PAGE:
“If anyone would know what’s going on with the site, he would,” he added of the project manager at the CEC meeting. “But now you’re telling me he misspoke?”
When contacted by the Chronicle, a DDC spokesperson said City Hall would be handling press inquiries on the matter. A spokeswoman for the Mayor’s Office later told the Chronicle that the dirt was not a threat to anyone in the area.
“This soil has been tested and does not pose a hazard to students, school staff or community residents,” she said. “We are safely removing the soil within the next week out of an abundance of caution.”
The spokeswoman did not respond to another inquiry with follow-up questions by press time on Wednesday, and Holden said a day earlier that lead levels in the dirt were lower than originally thought.
However, the lawmaker said he’s still incredibly concerned, citing CAC’s initial attempt to have the soil deposited at a dump, only for the dump to deny it.
A spokesman for CAC, Michael Capasso, told the Chronicle in a Wednesday email that the dump “visually rejected the material,” but added that the company’s tests of the soil — and more recent ones of the air around the mounds — showed it was not hazardous.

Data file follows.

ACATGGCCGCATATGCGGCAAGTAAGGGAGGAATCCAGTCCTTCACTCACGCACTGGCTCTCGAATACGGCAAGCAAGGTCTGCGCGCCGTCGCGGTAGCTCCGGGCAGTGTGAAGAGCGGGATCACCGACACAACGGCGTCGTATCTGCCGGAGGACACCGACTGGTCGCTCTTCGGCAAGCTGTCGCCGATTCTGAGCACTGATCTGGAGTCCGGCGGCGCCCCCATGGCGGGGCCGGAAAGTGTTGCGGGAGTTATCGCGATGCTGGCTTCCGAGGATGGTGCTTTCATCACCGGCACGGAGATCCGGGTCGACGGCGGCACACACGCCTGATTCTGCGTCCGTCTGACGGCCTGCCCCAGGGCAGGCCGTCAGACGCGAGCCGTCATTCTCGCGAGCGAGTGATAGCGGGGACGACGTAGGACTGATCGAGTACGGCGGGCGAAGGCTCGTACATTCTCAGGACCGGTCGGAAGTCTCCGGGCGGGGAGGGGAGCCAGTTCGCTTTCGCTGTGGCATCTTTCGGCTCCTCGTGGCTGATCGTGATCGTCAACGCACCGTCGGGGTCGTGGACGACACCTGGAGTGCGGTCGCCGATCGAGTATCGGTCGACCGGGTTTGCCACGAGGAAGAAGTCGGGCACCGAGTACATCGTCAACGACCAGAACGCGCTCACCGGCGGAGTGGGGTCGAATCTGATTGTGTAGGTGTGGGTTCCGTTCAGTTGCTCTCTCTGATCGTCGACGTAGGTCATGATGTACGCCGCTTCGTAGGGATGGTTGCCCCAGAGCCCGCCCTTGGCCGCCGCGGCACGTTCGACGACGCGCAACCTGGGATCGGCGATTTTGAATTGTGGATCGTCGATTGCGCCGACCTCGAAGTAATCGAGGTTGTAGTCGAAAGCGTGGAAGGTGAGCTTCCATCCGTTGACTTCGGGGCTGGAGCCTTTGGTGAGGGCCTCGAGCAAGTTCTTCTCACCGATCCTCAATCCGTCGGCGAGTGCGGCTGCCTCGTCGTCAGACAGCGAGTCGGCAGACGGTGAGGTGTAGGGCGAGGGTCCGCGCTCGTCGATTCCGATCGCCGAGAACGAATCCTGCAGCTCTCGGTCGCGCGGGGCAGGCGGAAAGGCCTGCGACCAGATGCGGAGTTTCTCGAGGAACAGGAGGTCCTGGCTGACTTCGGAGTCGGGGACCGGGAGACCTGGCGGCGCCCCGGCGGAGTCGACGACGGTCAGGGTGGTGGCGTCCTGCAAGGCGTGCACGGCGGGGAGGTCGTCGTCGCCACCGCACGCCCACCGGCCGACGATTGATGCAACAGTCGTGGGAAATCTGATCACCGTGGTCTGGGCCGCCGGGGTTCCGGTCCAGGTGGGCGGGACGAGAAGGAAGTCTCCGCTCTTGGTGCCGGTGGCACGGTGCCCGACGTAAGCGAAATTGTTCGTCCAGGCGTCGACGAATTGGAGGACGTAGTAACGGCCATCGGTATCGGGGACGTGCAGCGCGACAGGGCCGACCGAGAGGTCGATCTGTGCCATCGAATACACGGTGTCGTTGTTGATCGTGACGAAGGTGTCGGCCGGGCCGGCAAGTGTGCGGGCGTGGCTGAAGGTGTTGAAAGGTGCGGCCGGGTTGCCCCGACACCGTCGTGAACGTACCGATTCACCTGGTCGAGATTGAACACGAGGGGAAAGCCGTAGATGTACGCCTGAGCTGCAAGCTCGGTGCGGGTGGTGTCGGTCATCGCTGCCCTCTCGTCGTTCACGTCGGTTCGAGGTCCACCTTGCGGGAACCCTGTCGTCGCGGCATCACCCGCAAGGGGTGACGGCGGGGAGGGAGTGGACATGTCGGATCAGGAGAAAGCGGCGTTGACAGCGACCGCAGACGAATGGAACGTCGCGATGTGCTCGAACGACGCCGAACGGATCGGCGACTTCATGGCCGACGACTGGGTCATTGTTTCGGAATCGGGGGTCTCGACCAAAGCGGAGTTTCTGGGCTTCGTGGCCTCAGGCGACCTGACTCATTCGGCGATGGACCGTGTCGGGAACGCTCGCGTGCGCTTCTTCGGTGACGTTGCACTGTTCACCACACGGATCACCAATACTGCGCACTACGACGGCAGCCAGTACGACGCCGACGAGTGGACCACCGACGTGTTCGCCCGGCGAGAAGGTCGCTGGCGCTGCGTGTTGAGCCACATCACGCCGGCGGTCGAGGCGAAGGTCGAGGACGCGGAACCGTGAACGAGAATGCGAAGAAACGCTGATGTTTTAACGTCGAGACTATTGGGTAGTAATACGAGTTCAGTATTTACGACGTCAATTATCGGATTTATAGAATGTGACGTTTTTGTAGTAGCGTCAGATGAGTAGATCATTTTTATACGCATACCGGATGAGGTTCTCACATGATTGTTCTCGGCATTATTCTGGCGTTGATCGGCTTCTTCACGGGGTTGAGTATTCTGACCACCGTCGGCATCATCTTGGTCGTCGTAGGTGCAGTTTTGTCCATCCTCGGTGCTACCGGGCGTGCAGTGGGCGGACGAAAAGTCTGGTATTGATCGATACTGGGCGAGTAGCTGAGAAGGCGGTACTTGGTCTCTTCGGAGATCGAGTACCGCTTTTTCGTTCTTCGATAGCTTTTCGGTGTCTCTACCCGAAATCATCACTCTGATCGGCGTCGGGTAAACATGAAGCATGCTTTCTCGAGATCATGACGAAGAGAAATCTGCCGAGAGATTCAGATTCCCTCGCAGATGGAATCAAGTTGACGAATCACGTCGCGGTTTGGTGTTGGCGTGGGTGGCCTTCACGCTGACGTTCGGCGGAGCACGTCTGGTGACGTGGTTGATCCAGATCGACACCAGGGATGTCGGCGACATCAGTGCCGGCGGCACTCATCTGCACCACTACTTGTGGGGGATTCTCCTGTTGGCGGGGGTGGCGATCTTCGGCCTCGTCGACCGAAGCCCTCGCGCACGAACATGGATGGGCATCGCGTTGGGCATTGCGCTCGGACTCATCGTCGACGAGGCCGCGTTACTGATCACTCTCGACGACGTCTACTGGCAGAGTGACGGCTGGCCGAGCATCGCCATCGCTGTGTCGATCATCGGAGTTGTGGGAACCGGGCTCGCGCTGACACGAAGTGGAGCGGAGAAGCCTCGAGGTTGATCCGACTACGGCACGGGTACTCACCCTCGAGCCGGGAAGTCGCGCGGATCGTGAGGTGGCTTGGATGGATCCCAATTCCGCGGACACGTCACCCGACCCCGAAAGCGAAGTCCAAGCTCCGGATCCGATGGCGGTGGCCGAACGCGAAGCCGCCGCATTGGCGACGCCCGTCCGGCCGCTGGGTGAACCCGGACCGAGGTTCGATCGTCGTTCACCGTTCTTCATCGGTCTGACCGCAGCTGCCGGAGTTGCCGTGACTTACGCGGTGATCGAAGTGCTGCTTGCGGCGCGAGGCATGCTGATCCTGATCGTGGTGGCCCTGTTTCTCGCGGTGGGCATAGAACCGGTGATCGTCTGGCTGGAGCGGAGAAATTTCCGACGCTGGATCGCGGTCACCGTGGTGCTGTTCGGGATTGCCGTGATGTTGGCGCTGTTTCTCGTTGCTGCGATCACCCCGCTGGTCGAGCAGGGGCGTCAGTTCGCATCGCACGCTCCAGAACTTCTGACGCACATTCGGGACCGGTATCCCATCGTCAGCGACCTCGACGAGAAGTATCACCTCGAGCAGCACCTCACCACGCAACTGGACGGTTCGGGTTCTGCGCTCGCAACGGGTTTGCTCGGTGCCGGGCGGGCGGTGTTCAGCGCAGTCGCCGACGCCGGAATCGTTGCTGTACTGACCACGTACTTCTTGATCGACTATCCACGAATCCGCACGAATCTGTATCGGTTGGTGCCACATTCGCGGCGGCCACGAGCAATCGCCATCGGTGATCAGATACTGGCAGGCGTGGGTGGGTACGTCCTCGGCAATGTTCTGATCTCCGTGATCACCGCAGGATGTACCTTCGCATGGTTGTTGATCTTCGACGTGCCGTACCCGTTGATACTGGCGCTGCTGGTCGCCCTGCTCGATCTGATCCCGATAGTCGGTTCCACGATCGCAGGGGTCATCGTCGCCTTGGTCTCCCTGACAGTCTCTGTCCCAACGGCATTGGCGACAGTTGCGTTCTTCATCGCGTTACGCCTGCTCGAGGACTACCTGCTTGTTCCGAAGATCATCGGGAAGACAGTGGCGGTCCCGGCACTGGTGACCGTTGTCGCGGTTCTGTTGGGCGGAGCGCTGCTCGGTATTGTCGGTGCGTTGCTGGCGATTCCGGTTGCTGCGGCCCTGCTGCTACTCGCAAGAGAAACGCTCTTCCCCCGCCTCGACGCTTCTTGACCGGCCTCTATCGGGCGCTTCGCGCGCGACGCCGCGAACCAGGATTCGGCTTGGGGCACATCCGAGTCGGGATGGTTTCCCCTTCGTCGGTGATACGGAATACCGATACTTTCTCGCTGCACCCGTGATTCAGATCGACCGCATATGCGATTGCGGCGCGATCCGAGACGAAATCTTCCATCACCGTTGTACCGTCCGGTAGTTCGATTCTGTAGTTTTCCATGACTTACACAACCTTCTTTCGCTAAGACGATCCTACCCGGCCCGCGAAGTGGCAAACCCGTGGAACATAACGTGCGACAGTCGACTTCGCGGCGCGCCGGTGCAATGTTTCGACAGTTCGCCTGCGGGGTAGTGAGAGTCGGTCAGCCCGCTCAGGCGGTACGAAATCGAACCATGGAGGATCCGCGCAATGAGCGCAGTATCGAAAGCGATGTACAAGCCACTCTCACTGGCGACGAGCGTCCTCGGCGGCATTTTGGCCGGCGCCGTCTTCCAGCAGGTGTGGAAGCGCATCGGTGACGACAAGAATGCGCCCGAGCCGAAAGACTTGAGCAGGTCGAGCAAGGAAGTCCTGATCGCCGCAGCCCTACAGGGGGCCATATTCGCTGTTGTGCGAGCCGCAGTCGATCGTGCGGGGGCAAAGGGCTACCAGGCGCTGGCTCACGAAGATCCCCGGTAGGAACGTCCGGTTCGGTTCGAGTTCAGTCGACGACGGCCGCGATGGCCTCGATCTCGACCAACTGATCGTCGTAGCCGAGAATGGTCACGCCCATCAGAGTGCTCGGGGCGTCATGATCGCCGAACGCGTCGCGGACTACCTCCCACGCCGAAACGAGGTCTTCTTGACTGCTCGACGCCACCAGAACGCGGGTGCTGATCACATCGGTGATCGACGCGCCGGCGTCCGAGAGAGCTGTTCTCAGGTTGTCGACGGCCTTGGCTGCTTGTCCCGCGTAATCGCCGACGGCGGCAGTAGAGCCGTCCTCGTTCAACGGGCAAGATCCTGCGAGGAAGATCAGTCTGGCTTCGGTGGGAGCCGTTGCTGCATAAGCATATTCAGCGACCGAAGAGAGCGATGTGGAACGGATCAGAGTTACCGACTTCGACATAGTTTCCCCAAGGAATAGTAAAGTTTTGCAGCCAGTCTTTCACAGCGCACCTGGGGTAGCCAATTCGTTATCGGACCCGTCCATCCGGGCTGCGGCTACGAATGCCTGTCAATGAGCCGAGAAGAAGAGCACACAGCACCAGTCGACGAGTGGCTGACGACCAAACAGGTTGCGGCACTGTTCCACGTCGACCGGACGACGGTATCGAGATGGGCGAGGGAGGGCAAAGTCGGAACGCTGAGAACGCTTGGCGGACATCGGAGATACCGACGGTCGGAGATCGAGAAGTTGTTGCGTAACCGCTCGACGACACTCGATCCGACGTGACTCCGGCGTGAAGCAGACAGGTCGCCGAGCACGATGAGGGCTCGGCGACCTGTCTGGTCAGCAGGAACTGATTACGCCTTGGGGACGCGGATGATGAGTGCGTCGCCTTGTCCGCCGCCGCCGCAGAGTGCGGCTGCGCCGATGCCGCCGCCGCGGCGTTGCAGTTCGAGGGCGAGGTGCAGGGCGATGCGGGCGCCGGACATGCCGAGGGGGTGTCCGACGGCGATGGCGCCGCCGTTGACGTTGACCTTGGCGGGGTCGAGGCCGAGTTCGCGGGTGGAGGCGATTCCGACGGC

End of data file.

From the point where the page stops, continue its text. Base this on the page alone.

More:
“Based on these results, CAC commenced the process of complying with federal, state and local laws to send the material to a regulated facility that accepts this type of material,” Capasso said. “Unfortunately, based on the federal, state, and local laws, we could not immediately dispose of the material when results came in. We are in the process of complying with those regulations and the material will be removed shortly.”
One day after learning of the problem, Holden said he had a 30-minute phone conversation with Mayor de Blasio on Saturday to inform him of the issue — adding that the city’s chief executive pledged swift action.
“He put his staff on it. The Mayor’s Office has promised a full investigation and I will hold him to it,” he said. “You’ve heard me criticize the mayor in the past, but not this time.”